U.S. Supreme Court says to police who want to search a cell phone: “Get a warrant!”

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A unanimous United States Supreme Court ruled that police must obtain a warrant to search the information on a suspect’s cellphone, in Riley vs. California. Chief Justice Roberts wrote the final sentence of the decision to leave no doubt about the instructions from the Supreme Court:

“Our answer to the question of what police must do before searching a cellphone seized incident to an arrest is accordingly simple—get a warrant.”


This case began back in 2009, when the San Diego police stopped a young driver because his car registration had expired. The police impounded the car and located two guns hidden under the hood. When the police arrested the defendant, they took his smart phone. The patrol officers gave the smart phone to a gang detective, who read the text messages, looked to see some names were marked CK for “Crip Killer,” and watched a video of young men fighting and yelling Blood gang terms. Eventually, the defendant was charged with a shooting and a special gang enhancement. During his trial, the gang detective testified about the items stored on the phone to show the defendant was a gang member.

Law enforcement tried to justify the search of the phone by saying it was normal search of the items on a person when the police arrest that person. Courts normally allow the search of a person when the police arrest him because the police need to be sure the arrested person does not have any weapons or contraband. So, the court would have permitted taking the phone out of his pocket, if the police had stopped there.

The Supreme Court said, “[l]aw enforcement officers remain free to examine the physical aspects of a phone to ensure that it will not be used as a weapon—say, to determine whether there is a razor blade hidden between the phone and its case. Once an officer has secured a phone and eliminated any potential physical threats, however, data on the phone can endanger no one.”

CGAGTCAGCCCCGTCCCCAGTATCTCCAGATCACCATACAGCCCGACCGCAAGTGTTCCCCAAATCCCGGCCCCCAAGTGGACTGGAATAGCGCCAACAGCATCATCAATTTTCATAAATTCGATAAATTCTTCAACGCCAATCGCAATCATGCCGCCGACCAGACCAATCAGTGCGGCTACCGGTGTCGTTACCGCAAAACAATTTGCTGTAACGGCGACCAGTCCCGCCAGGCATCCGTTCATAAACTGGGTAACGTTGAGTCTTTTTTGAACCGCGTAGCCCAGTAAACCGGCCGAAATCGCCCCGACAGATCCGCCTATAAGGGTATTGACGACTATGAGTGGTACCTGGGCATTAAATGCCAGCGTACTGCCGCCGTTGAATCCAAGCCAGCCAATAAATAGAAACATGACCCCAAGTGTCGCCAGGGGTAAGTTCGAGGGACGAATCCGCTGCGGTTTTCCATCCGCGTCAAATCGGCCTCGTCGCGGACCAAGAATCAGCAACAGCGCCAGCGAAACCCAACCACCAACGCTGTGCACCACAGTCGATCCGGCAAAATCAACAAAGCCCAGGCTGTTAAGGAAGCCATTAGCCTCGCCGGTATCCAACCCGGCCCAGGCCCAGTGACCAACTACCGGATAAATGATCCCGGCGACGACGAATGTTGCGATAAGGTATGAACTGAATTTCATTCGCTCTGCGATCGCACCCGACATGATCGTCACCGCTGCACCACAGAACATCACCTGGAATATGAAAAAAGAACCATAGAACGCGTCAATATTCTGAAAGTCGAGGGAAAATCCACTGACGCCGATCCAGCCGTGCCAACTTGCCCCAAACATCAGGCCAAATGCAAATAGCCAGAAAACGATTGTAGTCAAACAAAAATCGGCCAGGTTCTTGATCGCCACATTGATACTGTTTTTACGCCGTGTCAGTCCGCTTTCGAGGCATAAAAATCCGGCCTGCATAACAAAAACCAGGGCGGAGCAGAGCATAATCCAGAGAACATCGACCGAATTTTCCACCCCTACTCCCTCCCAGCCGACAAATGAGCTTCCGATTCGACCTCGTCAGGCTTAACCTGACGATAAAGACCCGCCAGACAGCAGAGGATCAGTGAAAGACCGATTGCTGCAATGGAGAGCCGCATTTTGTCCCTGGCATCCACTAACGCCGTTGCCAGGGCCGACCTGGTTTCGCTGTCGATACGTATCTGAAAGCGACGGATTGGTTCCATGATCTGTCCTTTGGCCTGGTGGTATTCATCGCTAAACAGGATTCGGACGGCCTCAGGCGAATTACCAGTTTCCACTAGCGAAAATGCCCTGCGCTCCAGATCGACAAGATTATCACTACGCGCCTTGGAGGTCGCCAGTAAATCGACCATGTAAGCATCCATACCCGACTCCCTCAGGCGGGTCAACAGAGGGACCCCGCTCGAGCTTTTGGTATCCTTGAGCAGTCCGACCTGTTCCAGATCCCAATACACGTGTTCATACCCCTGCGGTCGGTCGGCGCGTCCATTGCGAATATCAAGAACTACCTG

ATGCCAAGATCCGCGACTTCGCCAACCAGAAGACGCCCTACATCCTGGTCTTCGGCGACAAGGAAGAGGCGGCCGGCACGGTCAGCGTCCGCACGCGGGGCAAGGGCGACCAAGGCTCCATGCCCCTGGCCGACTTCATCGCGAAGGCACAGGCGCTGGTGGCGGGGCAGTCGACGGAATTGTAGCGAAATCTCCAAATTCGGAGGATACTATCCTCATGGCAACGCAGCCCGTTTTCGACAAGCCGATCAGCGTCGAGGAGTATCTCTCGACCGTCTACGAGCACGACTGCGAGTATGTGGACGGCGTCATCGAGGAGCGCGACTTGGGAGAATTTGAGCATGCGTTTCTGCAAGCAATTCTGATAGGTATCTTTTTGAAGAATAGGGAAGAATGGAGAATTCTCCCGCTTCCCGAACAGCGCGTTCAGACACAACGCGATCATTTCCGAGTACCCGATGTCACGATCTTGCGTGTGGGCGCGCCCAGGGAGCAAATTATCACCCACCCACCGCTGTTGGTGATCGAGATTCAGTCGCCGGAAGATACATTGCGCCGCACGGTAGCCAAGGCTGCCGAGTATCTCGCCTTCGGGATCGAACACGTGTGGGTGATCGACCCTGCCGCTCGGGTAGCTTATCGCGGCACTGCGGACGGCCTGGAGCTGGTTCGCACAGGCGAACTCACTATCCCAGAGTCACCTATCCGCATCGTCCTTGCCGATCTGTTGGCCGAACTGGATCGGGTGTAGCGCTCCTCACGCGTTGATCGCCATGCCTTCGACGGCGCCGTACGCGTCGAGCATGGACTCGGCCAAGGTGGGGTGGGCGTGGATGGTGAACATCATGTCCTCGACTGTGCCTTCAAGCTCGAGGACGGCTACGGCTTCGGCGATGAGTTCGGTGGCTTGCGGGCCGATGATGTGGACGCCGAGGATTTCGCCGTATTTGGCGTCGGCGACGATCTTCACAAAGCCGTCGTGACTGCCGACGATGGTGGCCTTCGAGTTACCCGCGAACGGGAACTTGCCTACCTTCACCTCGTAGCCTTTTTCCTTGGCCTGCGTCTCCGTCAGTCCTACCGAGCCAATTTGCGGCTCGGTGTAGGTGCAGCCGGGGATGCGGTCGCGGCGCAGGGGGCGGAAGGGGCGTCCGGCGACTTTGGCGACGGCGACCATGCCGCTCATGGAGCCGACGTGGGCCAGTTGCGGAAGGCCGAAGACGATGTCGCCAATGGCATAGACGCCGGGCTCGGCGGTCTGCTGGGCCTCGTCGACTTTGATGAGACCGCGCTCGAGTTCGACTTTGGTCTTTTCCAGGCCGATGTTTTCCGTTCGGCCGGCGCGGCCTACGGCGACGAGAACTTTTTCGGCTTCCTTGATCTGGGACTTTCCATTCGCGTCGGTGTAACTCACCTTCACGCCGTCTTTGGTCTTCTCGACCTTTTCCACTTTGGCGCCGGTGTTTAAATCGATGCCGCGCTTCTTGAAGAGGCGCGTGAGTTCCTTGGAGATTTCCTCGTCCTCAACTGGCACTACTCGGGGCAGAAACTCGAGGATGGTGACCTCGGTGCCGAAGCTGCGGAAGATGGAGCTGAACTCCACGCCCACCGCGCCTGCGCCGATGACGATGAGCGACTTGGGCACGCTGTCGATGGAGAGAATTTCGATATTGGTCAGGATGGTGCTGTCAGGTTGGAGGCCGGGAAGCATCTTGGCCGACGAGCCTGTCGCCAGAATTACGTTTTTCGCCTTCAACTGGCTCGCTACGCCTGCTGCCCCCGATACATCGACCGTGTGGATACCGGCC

The Supreme Court ruled that the information inside the phone must be protected. The Court said that the term “cell phone” was misleading because a smart phone is a “minicomputers that also happen to have the capacity to be used as a telephone.” The Court listed “immense storage capacity” of smart phones and the fact that law enforcement could rummage through an unimaginable amount of private information on a smart phone.

When the Government tried to claim the search of all data stored on a cell phone is “materially indistinguishable” from searches of physical items, the Court mocked that suggestion. Judge Roberts wrote, “That is like saying a ride on horseback is materially indistinguishable from a flight to the moon. Both are ways of getting from point A to point B, but little else justifies lumping them together.” While the police may remove physical items in a person’s pocket, any electronic data must remain private.

The Supreme Court said that police, without prior authorization from a judge, must not search the private information from a person. In the end, the U.S. Supreme Court said to police who want to search a cell phone: “Get a warrant!”

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